In a few hours the Case Shiller home price index for February will be released and it will almost certainly show further significant price declines. I’m saying this because a) I don’t see how prices could have gone up and b) CoreLogic released their February home price data for the Chicago area a while ago and it showed further declines. Using a methodology that is similar to that used by Case Shiller (looking at repeat home sales so that you get an apples and apples comparison) CoreLogic often reveals more detailed information, though they only show price changes and not the underlying index values. In the past the CoreLogic numbers have been fairly consistent with the Case Shiller numbers.
The February data shows that single family home prices were down 8.8% in the last year, while condo prices were down 15.7%. What’s really interesting though is the impact that distressed properties are having on the market. Apparently, when CoreLogic combines all property types prices have dropped 10.4% in the last year. However, when you exclude distressed properties (which are running about 50% of all sales right now) the price decline is much lower – only 0.4%. We knew that distressed properties were dragging the market down but that’s a huge difference! Here is a graph for that data:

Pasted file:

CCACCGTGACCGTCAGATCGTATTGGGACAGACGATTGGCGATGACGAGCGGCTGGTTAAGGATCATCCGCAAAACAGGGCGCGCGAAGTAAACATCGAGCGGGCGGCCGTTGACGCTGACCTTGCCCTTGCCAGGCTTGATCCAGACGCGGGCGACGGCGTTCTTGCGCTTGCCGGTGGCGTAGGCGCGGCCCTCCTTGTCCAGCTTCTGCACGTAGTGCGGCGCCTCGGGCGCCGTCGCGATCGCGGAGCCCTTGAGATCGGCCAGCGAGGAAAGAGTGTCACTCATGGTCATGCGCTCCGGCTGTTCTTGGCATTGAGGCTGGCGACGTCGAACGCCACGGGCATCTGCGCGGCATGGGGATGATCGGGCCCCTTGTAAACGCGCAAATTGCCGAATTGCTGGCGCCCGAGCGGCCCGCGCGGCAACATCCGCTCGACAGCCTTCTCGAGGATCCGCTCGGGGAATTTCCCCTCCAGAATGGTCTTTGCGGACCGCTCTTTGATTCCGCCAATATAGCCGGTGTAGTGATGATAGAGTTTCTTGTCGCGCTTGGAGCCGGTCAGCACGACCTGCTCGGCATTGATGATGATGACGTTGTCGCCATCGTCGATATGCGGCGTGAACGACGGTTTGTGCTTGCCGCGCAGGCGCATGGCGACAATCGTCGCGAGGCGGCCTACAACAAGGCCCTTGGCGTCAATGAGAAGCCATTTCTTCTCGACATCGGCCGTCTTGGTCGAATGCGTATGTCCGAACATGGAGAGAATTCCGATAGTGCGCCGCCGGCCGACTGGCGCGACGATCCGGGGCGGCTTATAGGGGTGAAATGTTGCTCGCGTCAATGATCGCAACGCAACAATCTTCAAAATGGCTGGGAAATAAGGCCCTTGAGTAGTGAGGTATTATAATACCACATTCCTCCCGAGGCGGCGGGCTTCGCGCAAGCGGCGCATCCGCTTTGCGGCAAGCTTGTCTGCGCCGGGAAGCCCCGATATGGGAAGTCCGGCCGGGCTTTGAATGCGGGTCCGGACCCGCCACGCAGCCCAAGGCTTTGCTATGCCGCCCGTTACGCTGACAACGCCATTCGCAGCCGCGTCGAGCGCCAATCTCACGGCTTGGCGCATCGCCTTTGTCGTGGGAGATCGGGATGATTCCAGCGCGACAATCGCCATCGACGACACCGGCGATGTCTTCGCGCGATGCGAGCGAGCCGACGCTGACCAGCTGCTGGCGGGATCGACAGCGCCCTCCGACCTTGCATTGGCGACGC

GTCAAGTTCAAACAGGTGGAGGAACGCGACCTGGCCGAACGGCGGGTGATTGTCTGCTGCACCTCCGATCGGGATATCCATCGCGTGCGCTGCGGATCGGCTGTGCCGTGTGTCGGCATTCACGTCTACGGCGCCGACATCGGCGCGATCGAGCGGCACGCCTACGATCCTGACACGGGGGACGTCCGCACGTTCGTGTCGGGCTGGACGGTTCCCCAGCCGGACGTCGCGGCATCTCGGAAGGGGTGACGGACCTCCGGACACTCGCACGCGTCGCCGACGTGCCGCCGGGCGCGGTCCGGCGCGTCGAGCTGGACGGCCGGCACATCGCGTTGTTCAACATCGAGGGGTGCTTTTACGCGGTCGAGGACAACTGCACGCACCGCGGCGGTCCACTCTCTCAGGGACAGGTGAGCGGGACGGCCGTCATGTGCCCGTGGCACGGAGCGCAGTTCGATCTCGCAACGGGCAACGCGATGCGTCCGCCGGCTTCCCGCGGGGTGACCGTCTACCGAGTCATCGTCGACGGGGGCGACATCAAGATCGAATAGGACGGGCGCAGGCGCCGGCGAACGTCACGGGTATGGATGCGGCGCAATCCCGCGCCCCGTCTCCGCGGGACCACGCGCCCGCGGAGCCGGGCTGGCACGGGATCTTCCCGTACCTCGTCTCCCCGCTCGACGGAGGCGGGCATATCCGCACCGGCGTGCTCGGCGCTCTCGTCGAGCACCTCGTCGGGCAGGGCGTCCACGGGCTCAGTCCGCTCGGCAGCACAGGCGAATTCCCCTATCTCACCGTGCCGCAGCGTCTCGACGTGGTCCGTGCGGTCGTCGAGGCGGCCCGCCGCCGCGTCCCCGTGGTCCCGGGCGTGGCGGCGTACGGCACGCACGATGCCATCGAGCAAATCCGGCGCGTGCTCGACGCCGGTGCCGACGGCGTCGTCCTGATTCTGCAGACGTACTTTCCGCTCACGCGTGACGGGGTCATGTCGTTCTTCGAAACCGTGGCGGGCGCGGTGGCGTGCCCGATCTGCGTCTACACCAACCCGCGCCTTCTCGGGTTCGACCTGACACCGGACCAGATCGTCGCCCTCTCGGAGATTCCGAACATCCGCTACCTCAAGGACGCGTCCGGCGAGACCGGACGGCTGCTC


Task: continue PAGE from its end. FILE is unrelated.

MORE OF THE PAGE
Frankly, I don’t believe what this graph suggests – that all price declines are in the distressed properties. I’ve seen too many cases of “normal” homes dragged down by short sales and foreclosures. But the data is what it is.
CoreLogic also recently made more detailed neighborhood home price data available to the Chicago Tribune, which created a cool graphic that allows you to see February home price changes by zip code. I’ve summarized some of this home price data in the graph below. Keep in mind that zip codes don’t correspond exactly to the well known neighborhoods but I attempted to assign them the best I could:
Some of these are no surprise – like Uptown at the head of the pack with a 14.4% home price decline in the last year. But I certainly didn’t expect the southern part of Lake View to be at the top of the list while the northern part is at the bottom of the list. And there is no surprise that Lincoln Park is at the bottom of the list but what is the Near North Side doing so high on the list? And why isn’t Rogers Park higher up?
Anyway, it’s nice to have information like this since Case Shiller doesn’t report it at this level of detail. We’ll get Case Shiller’s take on things in a little more than 8 hours.